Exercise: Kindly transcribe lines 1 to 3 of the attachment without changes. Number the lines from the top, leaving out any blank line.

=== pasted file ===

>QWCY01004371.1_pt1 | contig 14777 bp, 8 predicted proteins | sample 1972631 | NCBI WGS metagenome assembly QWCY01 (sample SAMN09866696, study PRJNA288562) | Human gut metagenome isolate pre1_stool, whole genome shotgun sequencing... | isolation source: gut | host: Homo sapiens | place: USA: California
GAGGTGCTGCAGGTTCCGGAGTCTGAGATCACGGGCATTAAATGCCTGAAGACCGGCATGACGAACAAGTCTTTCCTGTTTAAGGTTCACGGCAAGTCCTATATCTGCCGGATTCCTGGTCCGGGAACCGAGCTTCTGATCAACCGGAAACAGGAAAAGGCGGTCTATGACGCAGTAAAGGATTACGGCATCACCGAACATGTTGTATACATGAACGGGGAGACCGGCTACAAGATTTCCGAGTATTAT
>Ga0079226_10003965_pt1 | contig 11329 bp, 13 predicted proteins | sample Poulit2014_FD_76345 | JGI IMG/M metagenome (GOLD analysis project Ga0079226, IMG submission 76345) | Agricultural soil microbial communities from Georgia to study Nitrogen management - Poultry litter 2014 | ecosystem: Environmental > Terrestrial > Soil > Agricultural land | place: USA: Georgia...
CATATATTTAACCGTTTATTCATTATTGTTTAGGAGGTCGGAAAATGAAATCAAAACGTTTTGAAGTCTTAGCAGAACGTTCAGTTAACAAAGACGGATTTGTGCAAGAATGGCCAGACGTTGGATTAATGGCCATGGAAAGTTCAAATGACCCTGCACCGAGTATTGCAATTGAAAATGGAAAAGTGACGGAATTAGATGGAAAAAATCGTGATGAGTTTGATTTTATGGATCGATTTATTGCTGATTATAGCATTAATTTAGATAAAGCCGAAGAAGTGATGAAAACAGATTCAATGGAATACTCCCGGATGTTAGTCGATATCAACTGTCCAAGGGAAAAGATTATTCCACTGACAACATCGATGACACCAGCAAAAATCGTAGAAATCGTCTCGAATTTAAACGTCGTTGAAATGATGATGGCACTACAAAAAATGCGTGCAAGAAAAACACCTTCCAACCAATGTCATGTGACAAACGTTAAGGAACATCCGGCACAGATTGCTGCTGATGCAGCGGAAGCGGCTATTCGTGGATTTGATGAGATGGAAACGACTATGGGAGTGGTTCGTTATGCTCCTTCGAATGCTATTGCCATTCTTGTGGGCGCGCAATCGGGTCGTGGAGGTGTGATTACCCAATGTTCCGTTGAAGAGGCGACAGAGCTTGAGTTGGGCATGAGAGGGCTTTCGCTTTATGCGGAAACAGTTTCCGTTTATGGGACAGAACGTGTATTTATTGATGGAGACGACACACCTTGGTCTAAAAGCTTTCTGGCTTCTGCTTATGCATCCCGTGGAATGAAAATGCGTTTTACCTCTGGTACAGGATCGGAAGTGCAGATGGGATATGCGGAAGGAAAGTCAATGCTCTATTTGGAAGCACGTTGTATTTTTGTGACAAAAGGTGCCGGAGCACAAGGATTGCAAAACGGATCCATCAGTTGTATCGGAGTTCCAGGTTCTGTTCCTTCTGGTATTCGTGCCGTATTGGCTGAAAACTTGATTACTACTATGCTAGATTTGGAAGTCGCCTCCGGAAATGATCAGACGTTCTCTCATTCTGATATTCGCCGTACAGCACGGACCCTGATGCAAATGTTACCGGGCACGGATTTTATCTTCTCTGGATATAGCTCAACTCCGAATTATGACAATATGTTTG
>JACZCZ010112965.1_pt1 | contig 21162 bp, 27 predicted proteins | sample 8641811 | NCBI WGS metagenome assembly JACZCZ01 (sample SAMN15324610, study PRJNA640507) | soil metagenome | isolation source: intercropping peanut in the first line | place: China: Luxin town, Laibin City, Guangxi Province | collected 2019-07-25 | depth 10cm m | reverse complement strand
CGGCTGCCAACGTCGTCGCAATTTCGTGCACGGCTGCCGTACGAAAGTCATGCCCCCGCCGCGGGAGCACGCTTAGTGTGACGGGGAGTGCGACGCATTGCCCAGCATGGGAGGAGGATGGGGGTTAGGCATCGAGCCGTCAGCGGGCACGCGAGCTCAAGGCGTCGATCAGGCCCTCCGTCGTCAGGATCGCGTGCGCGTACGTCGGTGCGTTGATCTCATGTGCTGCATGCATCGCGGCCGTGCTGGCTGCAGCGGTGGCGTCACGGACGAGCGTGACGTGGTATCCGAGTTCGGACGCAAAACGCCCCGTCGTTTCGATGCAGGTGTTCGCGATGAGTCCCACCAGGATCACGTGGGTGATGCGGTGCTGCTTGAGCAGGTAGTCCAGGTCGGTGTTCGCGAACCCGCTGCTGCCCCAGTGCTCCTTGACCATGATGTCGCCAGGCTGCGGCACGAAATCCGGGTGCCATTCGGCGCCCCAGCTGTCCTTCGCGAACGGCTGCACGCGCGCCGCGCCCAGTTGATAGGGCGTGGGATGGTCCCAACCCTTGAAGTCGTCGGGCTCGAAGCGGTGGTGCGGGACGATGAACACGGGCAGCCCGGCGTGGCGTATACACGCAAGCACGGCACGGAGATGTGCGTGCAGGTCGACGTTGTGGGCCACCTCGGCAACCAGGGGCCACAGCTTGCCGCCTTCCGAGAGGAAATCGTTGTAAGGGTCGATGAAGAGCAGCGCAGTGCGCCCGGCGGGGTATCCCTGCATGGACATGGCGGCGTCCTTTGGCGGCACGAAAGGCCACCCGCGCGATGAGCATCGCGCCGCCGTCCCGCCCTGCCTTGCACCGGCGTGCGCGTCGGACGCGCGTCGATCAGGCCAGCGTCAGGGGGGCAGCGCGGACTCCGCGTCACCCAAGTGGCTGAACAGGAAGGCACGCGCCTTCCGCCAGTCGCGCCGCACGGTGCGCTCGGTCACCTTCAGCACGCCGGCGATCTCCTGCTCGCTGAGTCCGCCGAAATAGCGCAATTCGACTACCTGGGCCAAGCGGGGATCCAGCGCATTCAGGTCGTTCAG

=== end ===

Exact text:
>QWCY01004371.1_pt1 | contig 14777 bp, 8 predicted proteins | sample 1972631 | NCBI WGS metagenome assembly QWCY01 (sample SAMN09866696, study PRJNA288562) | Human gut metagenome isolate pre1_stool, whole genome shotgun sequencing... | isolation source: gut | host: Homo sapiens | place: USA: California
GAGGTGCTGCAGGTTCCGGAGTCTGAGATCACGGGCATTAAATGCCTGAAGACCGGCATGACGAACAAGTCTTTCCTGTTTAAGGTTCACGGCAAGTCCTATATCTGCCGGATTCCTGGTCCGGGAACCGAGCTTCTGATCAACCGGAAACAGGAAAAGGCGGTCTATGACGCAGTAAAGGATTACGGCATCACCGAACATGTTGTATACATGAACGGGGAGACCGGCTACAAGATTTCCGAGTATTAT
>Ga0079226_10003965_pt1 | contig 11329 bp, 13 predicted proteins | sample Poulit2014_FD_76345 | JGI IMG/M metagenome (GOLD analysis project Ga0079226, IMG submission 76345) | Agricultural soil microbial communities from Georgia to study Nitrogen management - Poultry litter 2014 | ecosystem: Environmental > Terrestrial > Soil > Agricultural land | place: USA: Georgia...